Older Americans should get another Covid vaccine this spring, panel says

Americans 65 and older should receive an additional dose of the latest Covid vaccine this spring, scientific advisers to the Centers for Disease Control and Prevention said Wednesday.

The spring shot would be a second dose of the most recent version of the Pfizer-BioNTech, Moderna or Novavax vaccines introduced in the fall. The recommendation now goes to CDC Director Dr. Mandy Cohen, who is likely to accept it.

At a meeting of the agency’s Advisory Committee on Immunization Practices, federal researchers presented preliminary data showing the latest vaccines are about 40 to 50 percent effective against symptomatic infection or hospitalization, although estimates against variants currently circulating were based on small numbers.

In October and November, adults who received a drop dose accounted for 4 percent of Covid-related hospitalizations. Those who received a booster in the fall of 2022, but not the updated vaccine this fall, represented 25 percent.

Still, a second dose this spring would not be cost-effective for adults ages 18 to 64, who have a lower risk of severe illness and hospitalization than older adults, according to modeling presented at the meeting.

The advisors concluded that older adults and those with weakened immune systems due to illness or medications would benefit the most from a spring dose.

“I was impressed by the data supporting the need for an additional dose of vaccine for people 65 and older,” Dr. Camille Kotton, a physician at Massachusetts General Hospital and a member of the scientific advisory panel, said in an interview.

“Given the risk of severe, even life-threatening, illness, I would encourage those with moderate to severe immune systems to take the opportunity to receive another dose,” he added.

Adults aged 65 and older accounted for two-thirds of all Covid-related hospitalizations between October 2023 and January 2024, and those aged 75 and older accounted for almost half. Adults in this age group were also the most likely to opt for the fall vaccine.

More than 43 percent of Americans age 75 and older received the fall vaccine, compared to less than 10 percent of adults ages 18 to 29. Vaccination rates were lowest among American Indians and Alaska Natives, and among those living in rural areas. Less than 13 percent of pregnant women opted for the vaccine.

Nearly half of those who did not plan to get the vaccine said they were worried about unknown serious side effects, according to data from the January National Immunization Survey.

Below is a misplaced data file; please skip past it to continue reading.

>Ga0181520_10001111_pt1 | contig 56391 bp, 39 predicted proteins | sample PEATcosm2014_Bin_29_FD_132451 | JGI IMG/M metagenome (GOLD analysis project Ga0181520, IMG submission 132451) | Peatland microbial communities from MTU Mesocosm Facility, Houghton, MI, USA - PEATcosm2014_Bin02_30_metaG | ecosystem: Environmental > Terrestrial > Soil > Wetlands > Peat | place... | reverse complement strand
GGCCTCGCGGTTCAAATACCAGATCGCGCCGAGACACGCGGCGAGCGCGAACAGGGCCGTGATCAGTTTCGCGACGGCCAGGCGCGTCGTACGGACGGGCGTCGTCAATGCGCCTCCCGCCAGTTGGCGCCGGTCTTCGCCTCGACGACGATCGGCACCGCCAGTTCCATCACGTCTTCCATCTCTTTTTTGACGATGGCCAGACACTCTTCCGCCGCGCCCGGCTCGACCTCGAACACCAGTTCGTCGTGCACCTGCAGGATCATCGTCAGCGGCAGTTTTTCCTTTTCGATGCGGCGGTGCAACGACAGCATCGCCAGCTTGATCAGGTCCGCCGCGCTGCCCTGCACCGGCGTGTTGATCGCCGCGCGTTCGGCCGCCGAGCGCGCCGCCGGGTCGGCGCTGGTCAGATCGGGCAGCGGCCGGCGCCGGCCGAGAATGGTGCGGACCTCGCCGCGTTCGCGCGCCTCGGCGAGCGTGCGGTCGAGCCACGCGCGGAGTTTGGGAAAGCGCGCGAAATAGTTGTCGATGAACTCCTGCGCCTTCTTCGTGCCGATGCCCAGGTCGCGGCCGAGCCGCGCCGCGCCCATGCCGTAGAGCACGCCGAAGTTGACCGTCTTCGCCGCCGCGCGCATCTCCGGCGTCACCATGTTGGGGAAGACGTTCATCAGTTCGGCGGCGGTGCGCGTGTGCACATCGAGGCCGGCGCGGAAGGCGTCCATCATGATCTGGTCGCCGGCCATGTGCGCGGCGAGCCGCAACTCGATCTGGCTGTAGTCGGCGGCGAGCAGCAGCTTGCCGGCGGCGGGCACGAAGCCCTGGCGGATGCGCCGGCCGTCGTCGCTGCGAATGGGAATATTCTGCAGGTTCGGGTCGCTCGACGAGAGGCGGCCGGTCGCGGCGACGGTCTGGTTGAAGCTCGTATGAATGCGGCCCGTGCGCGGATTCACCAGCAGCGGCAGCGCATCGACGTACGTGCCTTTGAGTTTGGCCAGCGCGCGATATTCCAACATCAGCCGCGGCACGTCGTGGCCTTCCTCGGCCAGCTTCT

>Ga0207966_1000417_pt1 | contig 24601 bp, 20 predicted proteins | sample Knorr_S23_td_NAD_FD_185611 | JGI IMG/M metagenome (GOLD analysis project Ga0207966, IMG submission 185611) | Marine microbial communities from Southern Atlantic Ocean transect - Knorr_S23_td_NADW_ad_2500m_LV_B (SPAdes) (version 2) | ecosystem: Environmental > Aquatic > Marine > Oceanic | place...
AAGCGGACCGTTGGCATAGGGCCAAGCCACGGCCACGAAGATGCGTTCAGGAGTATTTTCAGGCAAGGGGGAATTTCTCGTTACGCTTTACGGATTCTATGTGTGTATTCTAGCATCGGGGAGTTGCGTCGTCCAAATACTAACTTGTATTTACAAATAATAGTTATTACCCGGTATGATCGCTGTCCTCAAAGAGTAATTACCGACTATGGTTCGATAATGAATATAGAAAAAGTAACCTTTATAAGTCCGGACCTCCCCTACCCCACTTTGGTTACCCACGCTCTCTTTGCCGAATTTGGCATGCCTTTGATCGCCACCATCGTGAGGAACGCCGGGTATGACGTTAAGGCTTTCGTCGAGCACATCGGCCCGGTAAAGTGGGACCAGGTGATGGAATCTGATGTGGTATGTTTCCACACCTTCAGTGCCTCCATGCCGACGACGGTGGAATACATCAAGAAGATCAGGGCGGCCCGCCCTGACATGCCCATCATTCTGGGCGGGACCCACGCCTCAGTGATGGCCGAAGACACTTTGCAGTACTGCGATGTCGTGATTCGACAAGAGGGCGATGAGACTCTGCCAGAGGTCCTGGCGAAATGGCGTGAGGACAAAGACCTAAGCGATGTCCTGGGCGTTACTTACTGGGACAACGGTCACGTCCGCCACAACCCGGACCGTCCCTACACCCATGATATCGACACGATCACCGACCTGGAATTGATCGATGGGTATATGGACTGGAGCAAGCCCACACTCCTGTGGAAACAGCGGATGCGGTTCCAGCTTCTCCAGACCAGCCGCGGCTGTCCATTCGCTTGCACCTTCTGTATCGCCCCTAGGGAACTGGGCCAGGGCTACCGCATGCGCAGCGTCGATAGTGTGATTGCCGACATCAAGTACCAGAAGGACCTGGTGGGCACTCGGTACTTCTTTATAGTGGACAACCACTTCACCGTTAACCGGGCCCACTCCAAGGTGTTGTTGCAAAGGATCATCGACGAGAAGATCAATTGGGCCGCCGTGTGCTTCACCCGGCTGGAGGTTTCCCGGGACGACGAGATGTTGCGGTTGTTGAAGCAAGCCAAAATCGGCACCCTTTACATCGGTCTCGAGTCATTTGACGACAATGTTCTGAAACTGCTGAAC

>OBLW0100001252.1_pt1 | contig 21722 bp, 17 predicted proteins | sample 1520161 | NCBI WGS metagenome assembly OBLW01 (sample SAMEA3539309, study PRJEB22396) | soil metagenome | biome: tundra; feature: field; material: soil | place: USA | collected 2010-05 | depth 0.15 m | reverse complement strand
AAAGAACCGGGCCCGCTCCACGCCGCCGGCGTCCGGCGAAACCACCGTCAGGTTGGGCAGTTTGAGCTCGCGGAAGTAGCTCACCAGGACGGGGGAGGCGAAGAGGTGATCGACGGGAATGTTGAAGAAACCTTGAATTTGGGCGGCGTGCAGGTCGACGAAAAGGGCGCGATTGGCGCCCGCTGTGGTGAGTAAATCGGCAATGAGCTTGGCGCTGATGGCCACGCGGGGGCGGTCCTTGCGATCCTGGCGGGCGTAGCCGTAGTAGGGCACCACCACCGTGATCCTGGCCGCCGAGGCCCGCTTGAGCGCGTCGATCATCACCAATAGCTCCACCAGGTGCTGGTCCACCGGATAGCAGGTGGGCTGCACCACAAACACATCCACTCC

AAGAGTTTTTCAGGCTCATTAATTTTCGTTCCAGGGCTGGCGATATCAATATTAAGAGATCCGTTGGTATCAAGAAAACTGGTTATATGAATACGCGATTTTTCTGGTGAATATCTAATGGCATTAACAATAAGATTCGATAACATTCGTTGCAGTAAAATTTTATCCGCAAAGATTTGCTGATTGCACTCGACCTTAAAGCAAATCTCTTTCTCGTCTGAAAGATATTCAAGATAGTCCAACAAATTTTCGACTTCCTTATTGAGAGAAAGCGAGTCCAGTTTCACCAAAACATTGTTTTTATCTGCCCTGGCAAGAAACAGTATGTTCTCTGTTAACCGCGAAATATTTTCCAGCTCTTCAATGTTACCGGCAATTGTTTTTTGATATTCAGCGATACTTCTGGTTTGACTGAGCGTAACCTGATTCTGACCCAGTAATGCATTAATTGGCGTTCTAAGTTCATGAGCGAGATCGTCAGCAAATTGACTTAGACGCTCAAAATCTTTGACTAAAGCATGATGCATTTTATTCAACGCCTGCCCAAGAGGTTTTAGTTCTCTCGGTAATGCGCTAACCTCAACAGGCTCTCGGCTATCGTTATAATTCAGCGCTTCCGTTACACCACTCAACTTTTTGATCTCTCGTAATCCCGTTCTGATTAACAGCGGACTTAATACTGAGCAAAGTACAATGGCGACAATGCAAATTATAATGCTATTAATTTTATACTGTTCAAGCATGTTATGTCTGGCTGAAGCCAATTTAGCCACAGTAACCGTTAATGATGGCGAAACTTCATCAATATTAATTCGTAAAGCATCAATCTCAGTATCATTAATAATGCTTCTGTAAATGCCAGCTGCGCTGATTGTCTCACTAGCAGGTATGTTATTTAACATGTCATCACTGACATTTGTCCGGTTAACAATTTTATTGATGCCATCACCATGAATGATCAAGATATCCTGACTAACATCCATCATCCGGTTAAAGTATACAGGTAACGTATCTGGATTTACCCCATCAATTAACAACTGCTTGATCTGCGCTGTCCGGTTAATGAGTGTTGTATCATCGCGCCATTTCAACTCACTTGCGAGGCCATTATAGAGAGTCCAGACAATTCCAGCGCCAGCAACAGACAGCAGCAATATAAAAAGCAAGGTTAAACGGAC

Other reasons for low uptake may include lack of vaccine availability in the first weeks after the CDC recommendation and confusion over insurance coverage for the shots.

Agency advisers met in September to discuss whether to recommend the shots and for whom, but that left little time for vaccine manufacturing and distribution before the fall peak of infections, said Lakshmi Panagiotakopoulos, an infectious diseases doctor and researcher. from the CDC.

Dr. Panagiotakopoulos presented a revised plan for making a decision on next fall’s Covid vaccine, and CDC advisors met in June to make recommendations on who should receive the vaccine. A Food and Drug Administration advisory meeting is already scheduled for May 16, which should precede the CDC guidelines.

At Wednesday’s meeting, CDC advisers debated whether to suggest that older adults “can” choose to receive a spring Covid vaccine in consultation with their health care providers, or more strongly recommend that they “should” do so.

Some panelists said the softer recommendation would be more acceptable to Americans and less likely to contribute to vaccine fatigue. Others argued that stronger language would make it clearer to those at high risk of contracting the virus that a vaccine would provide protection in the spring.

The advisers ultimately voted to recommend that Americans 65 and older “should” get a spring shot.

“I hope that clarity around the need for a second dose can encourage vaccination and protection in both those who have not yet received a first vaccine and those who would benefit from a second vaccine,” Dr. Kotton said.